In order to ensure that your translation is accurate AND dynamic, the first requirement is for you to work with a native speaker of the target language. Only native speakers have the ability to make the translation natural and convincing. Secondly, fluency and comprehension in the source language is a given, of course. The third thing you need is for the translator and proofreader to be knowledgeable in the subject matter and to have worked with a significant number of texts in that genre. They should also be proactive about researching any fine points or terminology they haven’t encountered previously. The last element (one which not very many people seem to be aware of) is that the translator and proofreader should have superior writing skills in their native language. In the end, translation is both a science and an art. If these principles ring true with you and you are looking for high quality translation, just contact us.
Proofreading and Editing
Proofreading and Editing
No one’s perfect. An extra pair of eyes is essential to catching any errors possibly missed by the translator. The proofreader’s first job is to check that there are no omissions, additions or mistranslations. Secondly, the proofreader should examine the resulting text, looking for spelling mistakes, naturalness, discourse and genre issues as well as the overall flow of the text. Translators frequently feel too tightly bound to the source text and don’t realize that the sentence they just wrote doesn’t sound good. Consequently, it is absolutely essential that the proofreader be a native speaker of the target language in order to avoid grammar mistakes and awkward phrasing. The general principle is that the proofreader/editor should be focusing on real errors and problems with naturalness, not making changes that are merely stylistic or preferential in nature. It is the translator’s job to do the hard work of correctly identifying the correct terminology and choosing the style of translation that suits the receptor audience and the requirements specified by the stakeholder who is paying for the translation.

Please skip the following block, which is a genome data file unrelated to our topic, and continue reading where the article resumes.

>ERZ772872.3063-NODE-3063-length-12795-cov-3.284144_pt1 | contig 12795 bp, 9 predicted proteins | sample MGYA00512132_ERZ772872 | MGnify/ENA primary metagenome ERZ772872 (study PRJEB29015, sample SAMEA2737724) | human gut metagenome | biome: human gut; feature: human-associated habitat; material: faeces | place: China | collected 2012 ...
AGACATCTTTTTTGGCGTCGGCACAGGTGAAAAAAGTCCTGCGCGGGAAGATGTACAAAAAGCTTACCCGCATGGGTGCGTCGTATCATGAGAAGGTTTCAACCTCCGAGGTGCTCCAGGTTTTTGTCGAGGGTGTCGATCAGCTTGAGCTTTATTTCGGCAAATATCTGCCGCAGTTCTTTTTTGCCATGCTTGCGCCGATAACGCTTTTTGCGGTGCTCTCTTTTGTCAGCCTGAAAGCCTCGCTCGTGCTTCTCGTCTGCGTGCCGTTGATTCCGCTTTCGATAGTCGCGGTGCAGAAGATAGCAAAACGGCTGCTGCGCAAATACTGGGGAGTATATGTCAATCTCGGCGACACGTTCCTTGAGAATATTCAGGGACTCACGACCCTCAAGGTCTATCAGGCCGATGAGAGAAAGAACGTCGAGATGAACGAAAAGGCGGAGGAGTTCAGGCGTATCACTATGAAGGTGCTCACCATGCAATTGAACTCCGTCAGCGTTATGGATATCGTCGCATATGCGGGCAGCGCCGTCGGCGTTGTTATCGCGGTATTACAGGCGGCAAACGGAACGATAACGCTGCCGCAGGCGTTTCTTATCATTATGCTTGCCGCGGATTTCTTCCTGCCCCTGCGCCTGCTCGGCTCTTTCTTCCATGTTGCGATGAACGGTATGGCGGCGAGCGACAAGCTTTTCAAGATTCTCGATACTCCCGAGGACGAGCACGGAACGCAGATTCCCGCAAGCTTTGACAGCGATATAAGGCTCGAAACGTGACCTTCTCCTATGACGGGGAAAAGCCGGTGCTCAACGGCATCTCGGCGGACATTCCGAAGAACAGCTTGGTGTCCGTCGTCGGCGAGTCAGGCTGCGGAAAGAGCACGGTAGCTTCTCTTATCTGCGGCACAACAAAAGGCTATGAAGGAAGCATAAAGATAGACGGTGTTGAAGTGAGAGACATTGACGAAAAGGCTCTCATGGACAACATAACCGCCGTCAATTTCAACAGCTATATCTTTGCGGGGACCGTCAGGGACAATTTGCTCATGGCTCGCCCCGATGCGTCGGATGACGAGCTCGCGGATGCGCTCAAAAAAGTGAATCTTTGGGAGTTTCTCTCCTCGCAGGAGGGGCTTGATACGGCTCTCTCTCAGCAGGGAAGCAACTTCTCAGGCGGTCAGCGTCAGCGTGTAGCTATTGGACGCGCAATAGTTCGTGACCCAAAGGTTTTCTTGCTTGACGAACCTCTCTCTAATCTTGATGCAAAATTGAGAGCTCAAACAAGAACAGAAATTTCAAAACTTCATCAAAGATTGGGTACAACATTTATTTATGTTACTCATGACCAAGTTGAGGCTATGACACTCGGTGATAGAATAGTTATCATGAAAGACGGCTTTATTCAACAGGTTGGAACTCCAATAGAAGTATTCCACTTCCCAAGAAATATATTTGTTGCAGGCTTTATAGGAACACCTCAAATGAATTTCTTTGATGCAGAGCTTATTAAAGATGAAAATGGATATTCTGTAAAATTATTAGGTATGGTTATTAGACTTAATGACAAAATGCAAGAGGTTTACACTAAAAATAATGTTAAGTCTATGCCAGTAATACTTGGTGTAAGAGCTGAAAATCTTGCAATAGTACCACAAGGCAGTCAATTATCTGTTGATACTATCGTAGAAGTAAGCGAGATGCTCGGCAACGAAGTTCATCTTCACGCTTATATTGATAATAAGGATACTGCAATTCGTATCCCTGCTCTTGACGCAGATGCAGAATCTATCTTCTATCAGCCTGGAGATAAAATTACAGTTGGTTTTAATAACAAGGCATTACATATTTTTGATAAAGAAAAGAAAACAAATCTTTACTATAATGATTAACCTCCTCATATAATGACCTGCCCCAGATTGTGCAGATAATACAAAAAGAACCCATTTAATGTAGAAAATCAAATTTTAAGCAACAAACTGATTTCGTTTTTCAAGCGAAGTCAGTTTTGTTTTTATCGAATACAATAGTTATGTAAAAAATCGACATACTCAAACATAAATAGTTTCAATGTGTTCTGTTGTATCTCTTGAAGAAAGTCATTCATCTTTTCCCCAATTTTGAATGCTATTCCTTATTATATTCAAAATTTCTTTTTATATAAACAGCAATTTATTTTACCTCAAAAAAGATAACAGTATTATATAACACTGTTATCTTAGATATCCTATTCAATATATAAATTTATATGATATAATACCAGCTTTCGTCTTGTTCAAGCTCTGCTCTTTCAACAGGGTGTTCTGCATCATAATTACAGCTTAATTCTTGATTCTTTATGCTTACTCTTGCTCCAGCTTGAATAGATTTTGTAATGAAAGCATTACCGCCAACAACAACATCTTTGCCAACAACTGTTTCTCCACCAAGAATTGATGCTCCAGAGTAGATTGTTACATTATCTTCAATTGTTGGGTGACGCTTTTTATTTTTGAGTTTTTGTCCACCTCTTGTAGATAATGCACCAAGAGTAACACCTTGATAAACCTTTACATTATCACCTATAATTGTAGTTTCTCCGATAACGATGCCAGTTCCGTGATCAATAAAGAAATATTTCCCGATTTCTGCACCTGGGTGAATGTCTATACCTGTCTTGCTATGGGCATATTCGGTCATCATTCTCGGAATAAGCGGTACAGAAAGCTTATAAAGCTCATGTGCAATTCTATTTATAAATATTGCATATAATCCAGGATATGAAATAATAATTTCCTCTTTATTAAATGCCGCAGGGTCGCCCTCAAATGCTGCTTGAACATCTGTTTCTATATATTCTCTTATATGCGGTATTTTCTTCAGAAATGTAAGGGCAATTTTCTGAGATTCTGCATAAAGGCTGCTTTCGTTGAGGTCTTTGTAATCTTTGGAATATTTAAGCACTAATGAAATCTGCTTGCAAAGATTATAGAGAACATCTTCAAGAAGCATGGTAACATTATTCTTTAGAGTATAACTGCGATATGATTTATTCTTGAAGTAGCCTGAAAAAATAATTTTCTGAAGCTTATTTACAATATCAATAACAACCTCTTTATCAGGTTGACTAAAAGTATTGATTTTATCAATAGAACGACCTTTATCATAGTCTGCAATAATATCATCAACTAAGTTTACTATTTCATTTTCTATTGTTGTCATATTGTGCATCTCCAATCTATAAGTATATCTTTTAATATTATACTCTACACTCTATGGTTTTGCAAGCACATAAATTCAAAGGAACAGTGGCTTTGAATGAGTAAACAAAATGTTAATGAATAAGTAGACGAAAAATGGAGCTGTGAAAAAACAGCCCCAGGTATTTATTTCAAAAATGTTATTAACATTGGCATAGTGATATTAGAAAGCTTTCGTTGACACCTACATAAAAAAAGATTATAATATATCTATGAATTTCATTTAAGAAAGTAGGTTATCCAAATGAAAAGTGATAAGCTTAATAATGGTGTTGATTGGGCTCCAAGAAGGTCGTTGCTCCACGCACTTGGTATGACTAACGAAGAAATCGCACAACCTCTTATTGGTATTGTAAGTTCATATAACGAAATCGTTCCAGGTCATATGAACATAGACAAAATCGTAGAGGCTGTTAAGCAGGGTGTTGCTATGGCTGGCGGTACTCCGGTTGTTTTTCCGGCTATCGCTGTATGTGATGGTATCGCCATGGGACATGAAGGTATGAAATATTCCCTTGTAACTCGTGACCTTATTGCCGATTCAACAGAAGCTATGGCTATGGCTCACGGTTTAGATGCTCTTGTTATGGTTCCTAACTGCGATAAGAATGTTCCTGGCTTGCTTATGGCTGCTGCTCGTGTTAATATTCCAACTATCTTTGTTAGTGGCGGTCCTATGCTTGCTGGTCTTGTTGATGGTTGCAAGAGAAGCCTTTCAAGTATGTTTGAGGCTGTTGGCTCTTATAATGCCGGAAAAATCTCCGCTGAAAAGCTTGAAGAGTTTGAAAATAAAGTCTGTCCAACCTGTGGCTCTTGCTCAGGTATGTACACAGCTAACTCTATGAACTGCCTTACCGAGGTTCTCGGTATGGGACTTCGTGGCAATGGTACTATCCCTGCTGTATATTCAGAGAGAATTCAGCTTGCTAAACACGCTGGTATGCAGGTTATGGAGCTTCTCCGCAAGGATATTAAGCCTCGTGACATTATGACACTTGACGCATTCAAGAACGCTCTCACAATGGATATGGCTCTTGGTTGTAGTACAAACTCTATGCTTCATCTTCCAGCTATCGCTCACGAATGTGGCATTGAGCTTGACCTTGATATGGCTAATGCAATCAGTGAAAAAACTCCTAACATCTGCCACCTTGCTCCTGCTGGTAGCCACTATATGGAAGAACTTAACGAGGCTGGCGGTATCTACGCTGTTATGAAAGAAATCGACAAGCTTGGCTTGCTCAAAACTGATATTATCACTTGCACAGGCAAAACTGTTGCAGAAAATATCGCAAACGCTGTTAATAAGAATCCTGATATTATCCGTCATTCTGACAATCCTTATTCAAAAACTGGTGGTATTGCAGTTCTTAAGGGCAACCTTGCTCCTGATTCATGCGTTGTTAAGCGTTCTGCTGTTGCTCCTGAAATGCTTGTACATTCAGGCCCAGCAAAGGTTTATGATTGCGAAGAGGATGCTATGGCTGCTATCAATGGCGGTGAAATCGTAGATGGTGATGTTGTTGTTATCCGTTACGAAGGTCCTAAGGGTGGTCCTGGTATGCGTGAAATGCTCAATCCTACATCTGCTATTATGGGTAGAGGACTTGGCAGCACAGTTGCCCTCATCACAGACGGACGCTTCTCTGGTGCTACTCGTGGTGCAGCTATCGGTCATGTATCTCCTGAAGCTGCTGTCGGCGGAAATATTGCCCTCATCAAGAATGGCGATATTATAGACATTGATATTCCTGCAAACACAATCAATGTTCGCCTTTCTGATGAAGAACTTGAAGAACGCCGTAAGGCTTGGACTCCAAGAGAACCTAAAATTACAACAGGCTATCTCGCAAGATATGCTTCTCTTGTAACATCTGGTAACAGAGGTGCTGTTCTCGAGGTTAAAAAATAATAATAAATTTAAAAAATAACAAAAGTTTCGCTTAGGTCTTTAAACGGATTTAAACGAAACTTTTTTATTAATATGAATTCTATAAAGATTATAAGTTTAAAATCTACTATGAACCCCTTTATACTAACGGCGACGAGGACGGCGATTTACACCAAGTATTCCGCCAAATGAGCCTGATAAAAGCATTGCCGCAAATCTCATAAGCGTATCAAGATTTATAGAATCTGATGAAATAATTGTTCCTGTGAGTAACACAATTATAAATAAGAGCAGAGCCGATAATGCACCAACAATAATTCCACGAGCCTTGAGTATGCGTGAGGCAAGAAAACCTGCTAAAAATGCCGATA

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A good translation takes a team of experts. Depending on the scope and nature of the subject matter, additional expertise may need to be brought in to analyse aspects of the source and target texts, address issues of culture, conceptual issues in the subject matter, or linguistic factors in both of the languages. Ideally, translation requires experts in both of the languages: a native speaker of the target language is needed to ensure naturalness, but there may be a word, phrase or concept in the source text he or she is not familiar with. This requires thorough knowledge of the source language and perhaps linguistic research or deeper investigation of the subject matter. You can’t translate it if you don’t understand it! Well, you can try, but the resulting text is highly likely to lead to some miscommunication.
Translation requires some degree of negotiation and dialogue between the source and receptor languages and cultures. This is because every language is embedded in a world view of values and employs different grammatical and syntactical methods to produce a series of words that communicates abstract and concrete concepts in a way that would be endorsed by the author of the original text. Communication is a sensitive issue, and much research has been done in the past 20 years to shed light on how human brains process natural language. Each of the stakeholders involved also has (or should have) a voice in the translation. A good translation consultant is able to bring all of these tools and factors to bear on a translation to ensure that a translation is clear, accurate, natural and acceptable.
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